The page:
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Anande Trotman Joseph is a lawyer and gender equality advocate from Grenada who is a member of the Civil Society Advisory Group for UN Women’s Multi-Country Office for the Caribbean. A former Solicitor General, she has been involved in drafting several hallmark national reports for Grenada, including the recent Beijing+20 national review and the country’s National Strategy to End Gender-Based Violence.
Earlier this year, Ms. Trotman attended preparatory meetings in New York City for the Third International Conference on Small Island Developing States (SIDS) to be held in Samoa next week. Grenada, she says, like many other Caribbean States, faces a number of vulnerabilities and challenges for its sustainable and gender-responsive development.
Why do we need to bring attention to the unique challenges that SIDS States are facing?
We need to reposition the world’s attention to the challenges of SIDS States at a global level – in an era focused on wars, genocide, humanitarian issues, quests for new sources of energy and rising costs – lest SIDS citizens, their achievements, challenges and the realization of human rights be swept under the global carpet.
What do you hope will be achieved at the SIDS Conference in Samoa?
I hope that all State and non-State actors can collectively get past posturing and semantics, to prioritize discussions and agreements that are people-centred, around rights and vulnerabilities. I hope for strategic and necessary outcomes of the conference, aimed at the survival and viability of the present and future of SIDS populations, territories and economies.
What specific gender and SIDS-related concerns and recommendations are Caribbean States making as they undertake their Bejing+20 reviews?
Caribbean States are concerned about: sustainable economies, sustainable practices of tourism sectors, impacts of external shocks, impending/continuing austerity measures budgetary and fiscal management, poverty reduction and alleviation, unequal political and private sector leadership. Traditional, prevailing and cross-cutting discrimination, unemployment, access to financing, sustained domestic violence and cyclical poverty — all of which exacerbate women’s vulnerabilities.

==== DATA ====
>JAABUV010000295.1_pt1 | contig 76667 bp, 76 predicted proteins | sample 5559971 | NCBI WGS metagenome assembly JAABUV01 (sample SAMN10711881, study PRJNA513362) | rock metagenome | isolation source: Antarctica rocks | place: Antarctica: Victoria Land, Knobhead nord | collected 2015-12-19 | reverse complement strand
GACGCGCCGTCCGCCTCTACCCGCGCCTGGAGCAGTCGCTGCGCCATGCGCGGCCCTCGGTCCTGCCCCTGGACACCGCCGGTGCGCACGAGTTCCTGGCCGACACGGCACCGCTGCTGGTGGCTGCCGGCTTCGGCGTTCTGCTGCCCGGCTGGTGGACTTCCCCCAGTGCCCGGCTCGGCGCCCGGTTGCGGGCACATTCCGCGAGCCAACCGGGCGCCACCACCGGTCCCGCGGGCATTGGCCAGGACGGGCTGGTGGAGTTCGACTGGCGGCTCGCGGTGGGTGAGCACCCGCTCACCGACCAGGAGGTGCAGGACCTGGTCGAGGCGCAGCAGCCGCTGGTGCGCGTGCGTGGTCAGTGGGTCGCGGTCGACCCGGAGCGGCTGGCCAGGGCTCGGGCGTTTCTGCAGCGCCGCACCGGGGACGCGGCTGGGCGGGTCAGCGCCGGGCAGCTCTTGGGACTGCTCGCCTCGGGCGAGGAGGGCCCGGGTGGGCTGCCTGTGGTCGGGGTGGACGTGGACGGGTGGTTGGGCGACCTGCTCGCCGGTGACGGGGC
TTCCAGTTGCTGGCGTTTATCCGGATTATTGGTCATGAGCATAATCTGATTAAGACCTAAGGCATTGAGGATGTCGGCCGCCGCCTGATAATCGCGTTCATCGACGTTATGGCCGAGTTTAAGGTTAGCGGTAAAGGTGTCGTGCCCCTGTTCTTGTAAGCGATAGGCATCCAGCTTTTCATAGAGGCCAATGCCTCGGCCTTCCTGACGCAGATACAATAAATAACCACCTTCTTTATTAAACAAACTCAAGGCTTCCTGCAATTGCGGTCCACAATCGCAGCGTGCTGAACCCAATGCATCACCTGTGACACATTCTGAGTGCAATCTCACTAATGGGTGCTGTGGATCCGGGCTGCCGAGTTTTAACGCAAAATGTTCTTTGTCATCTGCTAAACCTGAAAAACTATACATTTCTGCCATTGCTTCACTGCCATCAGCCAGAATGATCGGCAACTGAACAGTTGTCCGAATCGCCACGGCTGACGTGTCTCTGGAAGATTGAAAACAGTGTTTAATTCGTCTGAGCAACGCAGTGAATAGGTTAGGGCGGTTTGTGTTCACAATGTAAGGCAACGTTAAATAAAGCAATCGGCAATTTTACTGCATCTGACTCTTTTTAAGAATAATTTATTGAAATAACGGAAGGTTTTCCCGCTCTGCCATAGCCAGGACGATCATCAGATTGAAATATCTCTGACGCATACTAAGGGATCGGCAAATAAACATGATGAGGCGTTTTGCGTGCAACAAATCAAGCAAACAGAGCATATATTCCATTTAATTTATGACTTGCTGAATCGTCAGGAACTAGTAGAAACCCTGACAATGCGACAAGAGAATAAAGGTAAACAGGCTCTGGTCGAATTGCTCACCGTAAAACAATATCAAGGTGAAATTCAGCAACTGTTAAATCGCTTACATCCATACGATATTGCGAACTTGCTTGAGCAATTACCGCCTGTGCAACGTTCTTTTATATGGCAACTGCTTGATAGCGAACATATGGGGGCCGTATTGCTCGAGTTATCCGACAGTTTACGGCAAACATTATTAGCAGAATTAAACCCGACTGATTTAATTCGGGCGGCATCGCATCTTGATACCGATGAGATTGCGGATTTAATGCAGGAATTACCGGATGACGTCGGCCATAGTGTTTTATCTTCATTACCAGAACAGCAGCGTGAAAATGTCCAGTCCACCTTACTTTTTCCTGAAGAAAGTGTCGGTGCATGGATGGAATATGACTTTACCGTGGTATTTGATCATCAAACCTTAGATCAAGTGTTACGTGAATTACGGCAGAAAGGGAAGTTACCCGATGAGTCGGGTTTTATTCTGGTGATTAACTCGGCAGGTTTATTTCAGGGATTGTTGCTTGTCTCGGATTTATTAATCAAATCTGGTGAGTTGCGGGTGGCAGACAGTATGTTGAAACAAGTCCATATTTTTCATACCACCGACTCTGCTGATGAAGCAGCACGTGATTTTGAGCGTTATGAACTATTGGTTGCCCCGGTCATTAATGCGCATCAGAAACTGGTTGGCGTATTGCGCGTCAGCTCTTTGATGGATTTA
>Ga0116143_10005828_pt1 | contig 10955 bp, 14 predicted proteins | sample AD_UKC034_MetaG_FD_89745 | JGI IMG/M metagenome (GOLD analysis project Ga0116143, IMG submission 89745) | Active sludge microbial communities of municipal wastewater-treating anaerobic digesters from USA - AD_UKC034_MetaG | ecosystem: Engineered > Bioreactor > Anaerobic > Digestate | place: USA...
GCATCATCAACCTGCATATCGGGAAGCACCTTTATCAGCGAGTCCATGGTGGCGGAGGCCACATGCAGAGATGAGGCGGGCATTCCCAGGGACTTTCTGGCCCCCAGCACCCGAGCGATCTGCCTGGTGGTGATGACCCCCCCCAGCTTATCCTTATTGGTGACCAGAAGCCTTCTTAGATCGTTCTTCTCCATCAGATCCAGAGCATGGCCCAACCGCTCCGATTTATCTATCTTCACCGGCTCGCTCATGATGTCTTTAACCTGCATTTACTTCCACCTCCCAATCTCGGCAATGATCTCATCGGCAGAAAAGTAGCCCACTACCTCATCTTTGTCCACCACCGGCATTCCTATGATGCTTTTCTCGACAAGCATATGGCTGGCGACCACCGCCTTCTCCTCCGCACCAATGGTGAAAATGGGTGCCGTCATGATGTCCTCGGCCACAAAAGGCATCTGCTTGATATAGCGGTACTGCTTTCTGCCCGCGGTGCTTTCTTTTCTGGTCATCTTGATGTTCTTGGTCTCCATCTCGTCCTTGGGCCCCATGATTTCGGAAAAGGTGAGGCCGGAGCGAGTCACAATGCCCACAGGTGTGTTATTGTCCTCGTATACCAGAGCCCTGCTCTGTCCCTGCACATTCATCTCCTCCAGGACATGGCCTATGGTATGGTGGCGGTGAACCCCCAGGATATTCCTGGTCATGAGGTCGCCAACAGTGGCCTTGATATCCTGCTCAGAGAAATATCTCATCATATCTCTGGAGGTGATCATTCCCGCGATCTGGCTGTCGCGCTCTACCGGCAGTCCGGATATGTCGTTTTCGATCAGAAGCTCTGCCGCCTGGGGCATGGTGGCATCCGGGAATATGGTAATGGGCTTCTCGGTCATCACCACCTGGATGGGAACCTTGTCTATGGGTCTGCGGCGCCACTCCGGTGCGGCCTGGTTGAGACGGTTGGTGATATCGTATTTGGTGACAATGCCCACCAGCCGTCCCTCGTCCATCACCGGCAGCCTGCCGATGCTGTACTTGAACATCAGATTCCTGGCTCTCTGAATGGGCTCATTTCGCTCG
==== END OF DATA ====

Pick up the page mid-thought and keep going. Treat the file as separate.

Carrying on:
Recommended measures include: eradicating gender-based inequalities through national advocacy and public campaigns; strengthening national gender equality legislation; enabling women’s access to justice and leadership in all sectors of societies; strengthening poverty reduction programmes; monitoring social safety nets to ensure women’s equal access and benefits; increasing resilience around disaster mitigation and climate change; and ensuring universal access to services (such as education, health, including sexual and reproductive health) and resources (such as arable land, food and nutrition, technology and economic resources) in a manner that promotes equal access and opportunities for women and girls.
How can we achieve the theme of this conference: sustainable development of SIDS through genuine and durable partnerships?
Given that this conference comes at a time when the focus is shifting from assessing the realization of the MDGs to adopting sustainable development goals, it is opportune that participants include State and non-State actors. Therefore, the thrust can go beyond diplomacy to focusing on priorities that include a “comprehensive and transformative Post-2015 (SIDS) development agenda”, which has regard for the social, economic and environmental vulnerabilities of SIDS and the resulting challenges for sustainable, human-rights-based and gender-responsive development.
This is an historic opportunity to build and strengthen partnerships and interrelations between national, regional and global States actors, nationals in SIDS societies and major groups across the global divide. The established mechanisms and separate conference tracks will address real threats and common issues facing developing countries to enable sharing solutions and experiences.
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